On the Proper Application of Appropriate Statistical Methods

Michael Balls

The proper application of appropriate statistical
methods is crucial to relevant and
reliable biomedical research and testing

As I said in an earlier contribution in this series,1 although Russell and Burch stated that “reduction, of all the modes of progress” [i.e. the Three Rs], “is the one most obviously, immediately, and universally advantageous in terms of efficiency”, I have always found their Chapter 5, on Reduction and Strategy in Research,2 the most difficult part of The Principles of Humane Experimental Technique to understand.

Russell and Burch were strongly committed to the proper design and analysis of experiments, and, in particular, to the proper application of statistical methods. They rightly said that statistical advice is important at the outset, since “every time any particle of statistical method is properly used, fewer animals are employed than would otherwise have been necessary”. However, from where that advice is sought, and when and how it is applied, is crucial. As Russell and Burch put it, “statisticians are justly indignant, if asked to cope with the results of bad design. Of course, it is an elementary principle for any experimenter, not himself a statistician, to seek advice before experimenting.” I heeded that advice, and at ECVAM, I had the privilege of working with excellent statisticians, notably Graeme Archer and Sebastian Hoffmann. I have also benefited from consultation with others, such as Michael Festing and David Lovell, being in agreement with Russell and Burch that “toxicity testing is the scene of some confused thought”. Nevertheless, as Editor of ATLA, I am still regularly confronted by the misuse of Student’s t-test when comparing data from several experimental groups with one control, when Fisher’s analysis of variance should have been used instead.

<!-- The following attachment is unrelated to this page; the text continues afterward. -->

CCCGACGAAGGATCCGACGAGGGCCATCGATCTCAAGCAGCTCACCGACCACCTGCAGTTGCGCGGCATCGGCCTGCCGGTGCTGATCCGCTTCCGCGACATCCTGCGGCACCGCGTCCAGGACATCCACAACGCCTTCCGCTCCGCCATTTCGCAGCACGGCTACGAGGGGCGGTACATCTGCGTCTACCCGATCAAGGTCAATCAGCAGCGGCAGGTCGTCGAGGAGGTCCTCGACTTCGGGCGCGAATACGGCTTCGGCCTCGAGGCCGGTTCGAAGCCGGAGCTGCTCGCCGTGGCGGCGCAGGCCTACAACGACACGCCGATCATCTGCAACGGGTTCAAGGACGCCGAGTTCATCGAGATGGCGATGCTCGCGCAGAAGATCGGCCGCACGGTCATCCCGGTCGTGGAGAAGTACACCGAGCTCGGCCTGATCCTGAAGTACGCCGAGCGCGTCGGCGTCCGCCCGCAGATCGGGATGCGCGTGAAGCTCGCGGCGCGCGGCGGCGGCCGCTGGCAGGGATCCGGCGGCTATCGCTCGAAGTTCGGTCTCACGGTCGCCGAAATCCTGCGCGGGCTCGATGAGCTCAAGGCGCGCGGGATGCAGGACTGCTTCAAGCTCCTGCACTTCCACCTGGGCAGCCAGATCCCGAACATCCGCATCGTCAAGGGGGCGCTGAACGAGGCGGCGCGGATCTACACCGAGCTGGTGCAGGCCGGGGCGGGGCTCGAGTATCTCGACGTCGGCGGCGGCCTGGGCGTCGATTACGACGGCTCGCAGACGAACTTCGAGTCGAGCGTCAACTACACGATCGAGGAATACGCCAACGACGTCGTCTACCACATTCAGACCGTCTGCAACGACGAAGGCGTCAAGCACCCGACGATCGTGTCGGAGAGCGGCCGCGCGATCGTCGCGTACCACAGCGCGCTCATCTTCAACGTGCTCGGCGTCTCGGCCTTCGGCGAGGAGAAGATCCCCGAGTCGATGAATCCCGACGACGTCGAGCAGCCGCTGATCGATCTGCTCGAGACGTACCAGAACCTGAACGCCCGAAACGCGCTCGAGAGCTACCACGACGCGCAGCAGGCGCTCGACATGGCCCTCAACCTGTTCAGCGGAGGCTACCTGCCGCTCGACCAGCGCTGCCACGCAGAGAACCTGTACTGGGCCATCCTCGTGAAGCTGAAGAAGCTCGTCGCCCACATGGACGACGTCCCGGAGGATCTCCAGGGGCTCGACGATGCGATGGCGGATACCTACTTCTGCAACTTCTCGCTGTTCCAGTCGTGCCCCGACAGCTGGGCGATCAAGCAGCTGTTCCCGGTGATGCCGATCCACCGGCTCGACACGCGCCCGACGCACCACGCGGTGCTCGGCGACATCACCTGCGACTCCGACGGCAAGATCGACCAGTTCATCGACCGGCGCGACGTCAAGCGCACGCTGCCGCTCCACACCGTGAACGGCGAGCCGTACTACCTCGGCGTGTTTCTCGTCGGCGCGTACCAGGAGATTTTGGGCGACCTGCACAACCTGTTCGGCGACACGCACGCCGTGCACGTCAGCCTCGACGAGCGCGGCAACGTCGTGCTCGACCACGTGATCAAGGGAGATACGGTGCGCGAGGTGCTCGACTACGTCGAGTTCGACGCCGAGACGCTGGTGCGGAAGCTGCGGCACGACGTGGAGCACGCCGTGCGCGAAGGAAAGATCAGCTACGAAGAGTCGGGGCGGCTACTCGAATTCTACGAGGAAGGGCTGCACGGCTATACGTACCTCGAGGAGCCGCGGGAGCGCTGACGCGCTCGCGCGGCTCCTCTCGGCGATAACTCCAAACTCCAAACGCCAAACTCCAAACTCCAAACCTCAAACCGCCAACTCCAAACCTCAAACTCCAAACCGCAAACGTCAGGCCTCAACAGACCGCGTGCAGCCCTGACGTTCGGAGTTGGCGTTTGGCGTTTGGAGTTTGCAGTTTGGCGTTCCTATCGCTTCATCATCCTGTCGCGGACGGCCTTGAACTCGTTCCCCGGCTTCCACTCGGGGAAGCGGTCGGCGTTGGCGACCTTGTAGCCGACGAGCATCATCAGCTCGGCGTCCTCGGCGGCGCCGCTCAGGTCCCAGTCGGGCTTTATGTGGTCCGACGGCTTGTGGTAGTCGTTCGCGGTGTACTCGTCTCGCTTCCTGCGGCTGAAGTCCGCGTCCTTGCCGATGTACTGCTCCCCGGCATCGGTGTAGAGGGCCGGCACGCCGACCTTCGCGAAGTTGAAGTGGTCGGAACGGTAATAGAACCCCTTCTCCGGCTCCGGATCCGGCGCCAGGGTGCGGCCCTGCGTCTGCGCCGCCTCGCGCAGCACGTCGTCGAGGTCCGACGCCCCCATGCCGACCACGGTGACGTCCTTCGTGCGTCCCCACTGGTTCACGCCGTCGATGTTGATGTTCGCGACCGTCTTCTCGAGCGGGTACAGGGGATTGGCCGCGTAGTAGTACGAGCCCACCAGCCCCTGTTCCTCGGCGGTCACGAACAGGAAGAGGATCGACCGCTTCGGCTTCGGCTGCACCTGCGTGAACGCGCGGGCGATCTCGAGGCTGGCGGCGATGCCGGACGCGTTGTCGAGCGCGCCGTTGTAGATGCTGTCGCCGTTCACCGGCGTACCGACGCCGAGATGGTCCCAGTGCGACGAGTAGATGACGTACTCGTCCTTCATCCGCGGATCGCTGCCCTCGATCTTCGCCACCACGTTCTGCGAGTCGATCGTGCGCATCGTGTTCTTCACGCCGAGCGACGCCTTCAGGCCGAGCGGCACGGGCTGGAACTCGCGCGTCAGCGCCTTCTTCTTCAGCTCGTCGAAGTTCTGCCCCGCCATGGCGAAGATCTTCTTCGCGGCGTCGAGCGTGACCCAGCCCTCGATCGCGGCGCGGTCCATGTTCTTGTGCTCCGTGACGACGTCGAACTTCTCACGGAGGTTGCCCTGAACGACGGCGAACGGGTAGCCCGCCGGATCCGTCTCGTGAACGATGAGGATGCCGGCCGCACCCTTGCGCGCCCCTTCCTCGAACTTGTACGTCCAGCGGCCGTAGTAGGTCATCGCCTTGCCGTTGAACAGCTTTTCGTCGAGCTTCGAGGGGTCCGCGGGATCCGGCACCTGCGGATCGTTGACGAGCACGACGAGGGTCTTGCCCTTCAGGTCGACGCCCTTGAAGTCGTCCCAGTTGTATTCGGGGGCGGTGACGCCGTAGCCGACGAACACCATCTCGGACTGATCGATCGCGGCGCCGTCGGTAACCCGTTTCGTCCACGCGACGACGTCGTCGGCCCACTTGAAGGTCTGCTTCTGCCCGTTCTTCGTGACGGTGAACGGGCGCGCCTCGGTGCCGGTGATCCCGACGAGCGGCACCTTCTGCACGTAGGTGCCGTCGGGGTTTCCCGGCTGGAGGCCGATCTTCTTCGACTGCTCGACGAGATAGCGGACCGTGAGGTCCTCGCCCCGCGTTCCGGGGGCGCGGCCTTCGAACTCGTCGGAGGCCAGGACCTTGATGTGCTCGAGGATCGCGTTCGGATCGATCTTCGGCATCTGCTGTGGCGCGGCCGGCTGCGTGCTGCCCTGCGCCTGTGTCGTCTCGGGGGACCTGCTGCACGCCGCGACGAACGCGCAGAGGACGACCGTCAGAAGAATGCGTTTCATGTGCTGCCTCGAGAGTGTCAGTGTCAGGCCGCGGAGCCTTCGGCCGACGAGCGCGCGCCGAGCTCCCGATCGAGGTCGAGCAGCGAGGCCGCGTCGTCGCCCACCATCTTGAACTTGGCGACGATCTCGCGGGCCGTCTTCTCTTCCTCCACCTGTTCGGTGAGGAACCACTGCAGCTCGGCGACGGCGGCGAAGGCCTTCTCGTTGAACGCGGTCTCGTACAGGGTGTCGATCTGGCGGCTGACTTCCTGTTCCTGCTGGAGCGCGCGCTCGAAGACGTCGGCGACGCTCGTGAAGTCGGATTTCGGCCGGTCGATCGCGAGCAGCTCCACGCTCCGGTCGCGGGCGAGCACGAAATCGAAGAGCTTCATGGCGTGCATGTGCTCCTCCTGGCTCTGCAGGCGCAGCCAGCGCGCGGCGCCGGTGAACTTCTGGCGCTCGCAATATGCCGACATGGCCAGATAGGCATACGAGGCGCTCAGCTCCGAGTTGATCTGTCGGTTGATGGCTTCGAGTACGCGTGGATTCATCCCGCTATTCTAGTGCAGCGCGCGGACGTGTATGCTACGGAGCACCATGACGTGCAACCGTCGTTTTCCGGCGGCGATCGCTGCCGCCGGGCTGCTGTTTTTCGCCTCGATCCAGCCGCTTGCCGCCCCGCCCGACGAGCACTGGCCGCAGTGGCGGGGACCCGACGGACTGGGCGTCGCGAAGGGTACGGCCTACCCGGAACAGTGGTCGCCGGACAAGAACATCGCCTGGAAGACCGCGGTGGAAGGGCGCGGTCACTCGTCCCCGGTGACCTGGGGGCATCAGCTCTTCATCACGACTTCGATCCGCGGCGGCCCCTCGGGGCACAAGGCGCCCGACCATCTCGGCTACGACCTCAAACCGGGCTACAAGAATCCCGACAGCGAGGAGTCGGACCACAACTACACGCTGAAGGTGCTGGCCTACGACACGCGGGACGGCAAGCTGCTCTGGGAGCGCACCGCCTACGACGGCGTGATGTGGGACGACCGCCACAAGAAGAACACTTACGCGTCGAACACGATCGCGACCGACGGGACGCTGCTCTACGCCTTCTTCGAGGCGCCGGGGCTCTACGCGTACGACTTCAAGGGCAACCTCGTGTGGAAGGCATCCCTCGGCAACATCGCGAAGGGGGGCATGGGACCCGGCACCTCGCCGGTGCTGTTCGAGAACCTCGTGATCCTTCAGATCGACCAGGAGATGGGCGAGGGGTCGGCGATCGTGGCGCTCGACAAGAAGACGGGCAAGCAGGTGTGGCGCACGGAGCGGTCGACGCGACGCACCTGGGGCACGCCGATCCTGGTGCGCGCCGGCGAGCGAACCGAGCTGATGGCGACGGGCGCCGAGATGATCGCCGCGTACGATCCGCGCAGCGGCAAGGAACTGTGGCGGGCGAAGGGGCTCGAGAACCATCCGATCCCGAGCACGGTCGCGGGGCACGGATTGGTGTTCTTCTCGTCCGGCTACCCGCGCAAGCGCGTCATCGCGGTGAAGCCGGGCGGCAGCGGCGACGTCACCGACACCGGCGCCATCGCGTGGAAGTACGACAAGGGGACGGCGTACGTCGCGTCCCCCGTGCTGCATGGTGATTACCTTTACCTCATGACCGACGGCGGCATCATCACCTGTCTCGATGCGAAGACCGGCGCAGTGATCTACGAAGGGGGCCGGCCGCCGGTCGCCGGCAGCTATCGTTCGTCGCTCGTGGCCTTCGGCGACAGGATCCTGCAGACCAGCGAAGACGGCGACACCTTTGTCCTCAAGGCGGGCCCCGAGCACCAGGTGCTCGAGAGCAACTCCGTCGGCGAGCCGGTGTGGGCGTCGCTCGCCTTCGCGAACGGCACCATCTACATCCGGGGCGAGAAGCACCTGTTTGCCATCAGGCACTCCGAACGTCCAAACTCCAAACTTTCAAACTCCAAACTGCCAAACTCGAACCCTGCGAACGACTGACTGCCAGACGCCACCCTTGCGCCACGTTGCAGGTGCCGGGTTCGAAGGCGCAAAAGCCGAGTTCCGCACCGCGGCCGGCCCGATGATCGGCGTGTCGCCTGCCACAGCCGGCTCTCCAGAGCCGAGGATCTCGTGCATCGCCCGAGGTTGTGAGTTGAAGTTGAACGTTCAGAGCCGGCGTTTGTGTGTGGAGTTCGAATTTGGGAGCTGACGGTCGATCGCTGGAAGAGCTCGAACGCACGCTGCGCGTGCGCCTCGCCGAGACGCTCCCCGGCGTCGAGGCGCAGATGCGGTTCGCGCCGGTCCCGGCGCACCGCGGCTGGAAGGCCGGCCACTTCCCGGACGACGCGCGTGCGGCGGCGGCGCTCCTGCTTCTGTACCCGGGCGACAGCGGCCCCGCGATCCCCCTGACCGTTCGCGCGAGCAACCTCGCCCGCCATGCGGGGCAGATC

Russell and Burch pointed out that “the science of statistics has been connected historically with three large-scale human activities: biological research, insurance, and gambling”. The connection with biology and medicine began at the beginning of the 20th century, and “has been associated especially with life insurance and two branches of biology — experimental agriculture and the theory of genetics and evolution”. They gave particular recognition to Sir Ronald Fisher (1890–1962), “who, more than anyone else is responsible for bringing statistical methods into experimental biology”. He introduced many concepts and methods, including biometrical genetics, and he was the first to use the term “variance” in statistics (i.e. how far a number in a set is from the mean value), an issue of great concern to Russell and Burch. Fisher introduced the concept of the analysis of variance, which was a considerable advance over the correlation methods used up to then, and is now a basic statistical tool in fundamental and applied biomedical research.3

Fisher had a glittering career, including a long and fruitful collaboration on ecological genetics with E.B. Ford, who taught genetics at Oxford to, among many others, William Russell and me. I remember Fisher coming to give a seminar in about 1958, and, on seeing him have a highly complicated discussion with Ford, in public, feeling that I was in the presence of two of the greatest minds of the 20th century. The outcome of their collaboration was “the general recognition that the force of natural selection was often much stronger than had been appreciated before, and that many ecogenetic situations (such as polymorphism) were not selectively neutral, but were maintained by the force of selection”.3 If I understand properly what that means, it may indicate that biomedical scientists should be more willing to take human polymorphism into account, especially when trying to translate the results of experiments on animals into meaningful conclusions about human beings. As Russell and Burch put it, researchers should take great care to avoid the high-fidelity fallacy.

Despite his eminence, Fisher did have what could now be seen as his weaknesses. For example, he was opposed to Bayesian statistics, and he had some thoughts on eugenics which would not fit very well with the prevailing ethos of the 21st century. Also, he was opposed to the conclusion in the 1956 report by Richard Doll and Austin Hill that smoking causes lung cancer. “He compared the correlations in their studies to a correlation between the import of apples and the rise of divorce, in order to show that correlation does not imply causation.”3

Fisher might have been wrong on smoking and cancer, but his point about correlation and causation is still widely ignored today, especially by certain scientists, broadcasters and journalists, who time and again tell us of links between what we eat or don’t eat, or what we do or don’t do, and the awful fates of various kinds which await us as a result. Often, the correlation they are referring to is mere coincidence.4